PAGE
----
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Artisan Travel boss: ‘Industry sick of hearing same platitudes’

The boss of The Artisan Travel Company angrily warned key politicians that the travel industry is ‘a sacrificial victim’ as hundreds of thousands of jobs will be lost.

Ali McLean is managing director of the Newcastle-based specialist operator, which trades as Artisan Travel, The Aurora Zone and Activities Abroad.

He wrote to aviation and maritime minister Robert Courts to highlight the plight of the outbound travel sector – but is “bitter and let down” by the response, which came via his local MP, Guy Opperman.

Replying to Opperman, he said: “As far as support from the government is concerned, the industry is sick of hearing the same platitudes.


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“Unlike most businesses in the likes of say hospitality, we have not been able to shut. We have refunded all our clients who were due to travel, and we have continued to administer for those people who have chosen to postpone and the very few people who have booked for future trips.”

McLean added: “The salt is rubbed in further by Mr Courts’ proud assertion that VAT has been reduced for tourism and hospitality. There is no VAT on outbound travel! The lack of knowledge of our industry beggars belief.”

He also highlights the government handling of travel rules – such as decisions on the traffic light status for India, Portugal and France – commenting: “Sceptics would think that the government has some sort of anti-Europe policy and that these decisions are not about Covid, but the madness that is Brexit.”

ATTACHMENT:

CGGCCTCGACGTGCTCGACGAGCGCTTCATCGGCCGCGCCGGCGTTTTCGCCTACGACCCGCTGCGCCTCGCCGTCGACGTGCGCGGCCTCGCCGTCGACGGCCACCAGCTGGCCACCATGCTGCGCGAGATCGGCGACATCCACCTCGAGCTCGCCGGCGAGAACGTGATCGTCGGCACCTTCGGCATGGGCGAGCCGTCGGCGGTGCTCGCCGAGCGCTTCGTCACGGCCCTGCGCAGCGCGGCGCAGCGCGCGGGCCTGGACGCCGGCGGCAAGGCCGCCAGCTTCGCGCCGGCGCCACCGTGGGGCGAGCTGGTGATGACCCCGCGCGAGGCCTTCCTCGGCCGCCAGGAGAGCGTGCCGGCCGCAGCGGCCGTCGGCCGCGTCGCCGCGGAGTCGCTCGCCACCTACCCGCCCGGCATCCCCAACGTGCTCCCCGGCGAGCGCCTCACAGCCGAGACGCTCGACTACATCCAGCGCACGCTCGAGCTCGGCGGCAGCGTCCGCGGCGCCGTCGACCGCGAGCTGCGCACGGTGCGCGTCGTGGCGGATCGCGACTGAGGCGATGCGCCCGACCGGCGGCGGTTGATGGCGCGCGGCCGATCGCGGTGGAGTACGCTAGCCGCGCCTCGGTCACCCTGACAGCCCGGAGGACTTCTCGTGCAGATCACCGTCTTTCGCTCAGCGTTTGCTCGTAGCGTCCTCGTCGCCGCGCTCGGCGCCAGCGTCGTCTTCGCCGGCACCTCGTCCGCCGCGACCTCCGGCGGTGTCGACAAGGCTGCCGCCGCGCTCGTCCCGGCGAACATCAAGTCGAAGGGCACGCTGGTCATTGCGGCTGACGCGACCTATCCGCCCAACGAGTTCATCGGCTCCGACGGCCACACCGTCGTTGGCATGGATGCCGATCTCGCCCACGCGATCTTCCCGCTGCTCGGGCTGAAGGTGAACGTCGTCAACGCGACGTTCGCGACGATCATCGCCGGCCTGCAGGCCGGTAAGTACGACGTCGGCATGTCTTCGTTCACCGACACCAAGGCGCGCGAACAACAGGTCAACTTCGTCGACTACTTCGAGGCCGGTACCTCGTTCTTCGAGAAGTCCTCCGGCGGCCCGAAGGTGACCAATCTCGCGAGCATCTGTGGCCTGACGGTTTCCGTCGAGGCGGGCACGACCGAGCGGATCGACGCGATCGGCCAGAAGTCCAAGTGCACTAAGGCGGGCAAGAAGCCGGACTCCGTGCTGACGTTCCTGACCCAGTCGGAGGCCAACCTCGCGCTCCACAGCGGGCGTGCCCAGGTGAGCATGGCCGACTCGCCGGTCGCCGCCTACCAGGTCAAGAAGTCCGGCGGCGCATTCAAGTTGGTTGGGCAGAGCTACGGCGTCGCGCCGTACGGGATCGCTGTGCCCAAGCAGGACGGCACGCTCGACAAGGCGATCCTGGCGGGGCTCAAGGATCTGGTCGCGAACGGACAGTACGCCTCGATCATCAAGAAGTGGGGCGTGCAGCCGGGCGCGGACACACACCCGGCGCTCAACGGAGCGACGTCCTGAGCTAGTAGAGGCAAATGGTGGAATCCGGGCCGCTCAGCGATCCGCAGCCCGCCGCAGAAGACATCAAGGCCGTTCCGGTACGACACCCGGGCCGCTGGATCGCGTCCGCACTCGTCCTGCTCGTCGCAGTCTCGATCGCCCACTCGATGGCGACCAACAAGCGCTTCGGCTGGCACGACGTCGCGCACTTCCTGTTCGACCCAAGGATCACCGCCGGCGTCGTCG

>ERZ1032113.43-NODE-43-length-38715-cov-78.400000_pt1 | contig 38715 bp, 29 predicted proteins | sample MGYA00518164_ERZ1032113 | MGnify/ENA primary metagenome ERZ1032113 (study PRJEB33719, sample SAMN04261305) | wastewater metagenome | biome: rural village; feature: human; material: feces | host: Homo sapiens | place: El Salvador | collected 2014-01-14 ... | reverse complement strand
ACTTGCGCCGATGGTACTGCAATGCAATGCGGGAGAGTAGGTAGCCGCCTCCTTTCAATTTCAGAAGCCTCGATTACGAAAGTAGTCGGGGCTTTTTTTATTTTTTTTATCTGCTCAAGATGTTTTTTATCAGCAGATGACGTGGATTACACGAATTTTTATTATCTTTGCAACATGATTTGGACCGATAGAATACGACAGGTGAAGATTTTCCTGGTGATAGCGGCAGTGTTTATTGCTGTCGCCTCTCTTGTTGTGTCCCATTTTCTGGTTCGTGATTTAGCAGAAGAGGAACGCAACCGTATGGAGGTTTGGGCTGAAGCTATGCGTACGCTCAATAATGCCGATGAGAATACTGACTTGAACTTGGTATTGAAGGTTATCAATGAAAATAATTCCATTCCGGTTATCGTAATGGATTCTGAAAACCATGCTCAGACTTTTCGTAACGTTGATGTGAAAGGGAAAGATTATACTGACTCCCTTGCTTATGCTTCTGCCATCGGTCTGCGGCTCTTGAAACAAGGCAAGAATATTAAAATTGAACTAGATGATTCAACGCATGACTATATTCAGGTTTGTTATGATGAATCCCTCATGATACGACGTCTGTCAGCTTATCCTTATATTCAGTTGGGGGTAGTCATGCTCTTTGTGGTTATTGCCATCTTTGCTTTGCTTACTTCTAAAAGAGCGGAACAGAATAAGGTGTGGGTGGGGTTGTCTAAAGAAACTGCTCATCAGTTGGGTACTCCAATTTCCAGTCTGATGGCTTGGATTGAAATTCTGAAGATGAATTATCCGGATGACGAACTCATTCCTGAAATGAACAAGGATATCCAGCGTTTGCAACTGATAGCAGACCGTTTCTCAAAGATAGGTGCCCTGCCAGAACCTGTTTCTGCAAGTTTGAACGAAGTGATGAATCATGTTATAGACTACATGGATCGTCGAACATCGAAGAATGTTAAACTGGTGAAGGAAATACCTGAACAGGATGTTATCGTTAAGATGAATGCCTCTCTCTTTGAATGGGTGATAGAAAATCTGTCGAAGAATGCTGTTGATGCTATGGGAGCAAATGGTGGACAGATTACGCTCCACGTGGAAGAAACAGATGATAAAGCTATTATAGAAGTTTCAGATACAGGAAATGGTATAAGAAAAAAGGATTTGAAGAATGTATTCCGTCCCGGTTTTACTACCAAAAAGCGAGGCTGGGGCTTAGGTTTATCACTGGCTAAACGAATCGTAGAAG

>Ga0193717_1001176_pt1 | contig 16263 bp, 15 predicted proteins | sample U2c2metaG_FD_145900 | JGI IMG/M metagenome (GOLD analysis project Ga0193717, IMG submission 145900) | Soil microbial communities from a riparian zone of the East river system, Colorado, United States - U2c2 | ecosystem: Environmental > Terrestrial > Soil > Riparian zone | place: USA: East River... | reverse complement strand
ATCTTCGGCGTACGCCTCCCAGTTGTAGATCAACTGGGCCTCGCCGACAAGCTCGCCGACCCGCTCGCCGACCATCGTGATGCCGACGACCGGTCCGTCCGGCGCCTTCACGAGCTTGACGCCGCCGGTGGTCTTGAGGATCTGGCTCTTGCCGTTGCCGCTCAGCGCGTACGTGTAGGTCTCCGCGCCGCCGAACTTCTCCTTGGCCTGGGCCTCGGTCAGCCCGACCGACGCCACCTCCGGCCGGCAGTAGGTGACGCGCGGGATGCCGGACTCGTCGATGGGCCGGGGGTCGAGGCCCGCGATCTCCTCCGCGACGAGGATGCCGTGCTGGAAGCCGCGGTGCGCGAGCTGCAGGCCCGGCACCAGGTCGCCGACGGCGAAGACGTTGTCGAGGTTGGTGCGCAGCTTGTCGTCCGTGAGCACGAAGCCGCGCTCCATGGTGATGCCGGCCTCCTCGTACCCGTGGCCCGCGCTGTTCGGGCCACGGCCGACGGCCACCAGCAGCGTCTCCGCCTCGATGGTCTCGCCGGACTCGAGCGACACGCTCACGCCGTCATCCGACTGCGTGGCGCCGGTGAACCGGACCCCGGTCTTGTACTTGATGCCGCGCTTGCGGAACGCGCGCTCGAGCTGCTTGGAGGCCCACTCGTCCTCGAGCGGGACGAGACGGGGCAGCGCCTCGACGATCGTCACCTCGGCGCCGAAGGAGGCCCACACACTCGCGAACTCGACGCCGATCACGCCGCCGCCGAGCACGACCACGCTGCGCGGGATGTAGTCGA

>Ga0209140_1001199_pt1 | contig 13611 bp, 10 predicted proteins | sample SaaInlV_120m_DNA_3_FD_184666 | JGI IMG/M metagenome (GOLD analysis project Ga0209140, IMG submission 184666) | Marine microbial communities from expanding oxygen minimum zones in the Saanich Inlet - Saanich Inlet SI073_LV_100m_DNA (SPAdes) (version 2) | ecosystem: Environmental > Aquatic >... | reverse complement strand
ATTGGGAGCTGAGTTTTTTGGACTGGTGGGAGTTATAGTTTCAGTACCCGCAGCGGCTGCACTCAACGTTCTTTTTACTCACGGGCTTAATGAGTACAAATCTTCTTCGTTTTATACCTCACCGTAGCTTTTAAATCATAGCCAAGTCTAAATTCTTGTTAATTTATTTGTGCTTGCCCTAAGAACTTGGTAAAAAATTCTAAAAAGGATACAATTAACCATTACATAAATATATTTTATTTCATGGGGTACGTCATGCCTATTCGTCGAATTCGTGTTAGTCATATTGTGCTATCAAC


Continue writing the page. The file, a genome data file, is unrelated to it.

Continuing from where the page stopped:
He added: “Sadly, we are insignificant, Mr Courts took so little time analysing our predicament that he didn’t even have the grace to address me by the correct name. The greatest outbound travel industry in the world will be a sacrificial victim of war. Hundreds of thousands of jobs and a huge annual contribution to the Exchequer will be lost.”

McLean said the tapering of furlough payments from the government means he fears for the survival of his 20-year family business, meaning 20 staff face losing their jobs.

“Maybe my wife can get herself a nice little cleaning job and I’ll get my bike out and work for Deliveroo.  After all, that is apparently a more significant contribution than a profitable, tax-paying business employing 29 people prior to Covid,” he said.

“I don’t know if Mr Courts’ correspondence was designed to anger or to illustrate the government’s complete disregard for our industry and the people working in it, but it sure had that impact.”

More: Travel Industry Alliance calls on select committee to demand traffic light clarity

Politicians urge furlough extension for travel industry

Industry lobbies for more easing before summer recess

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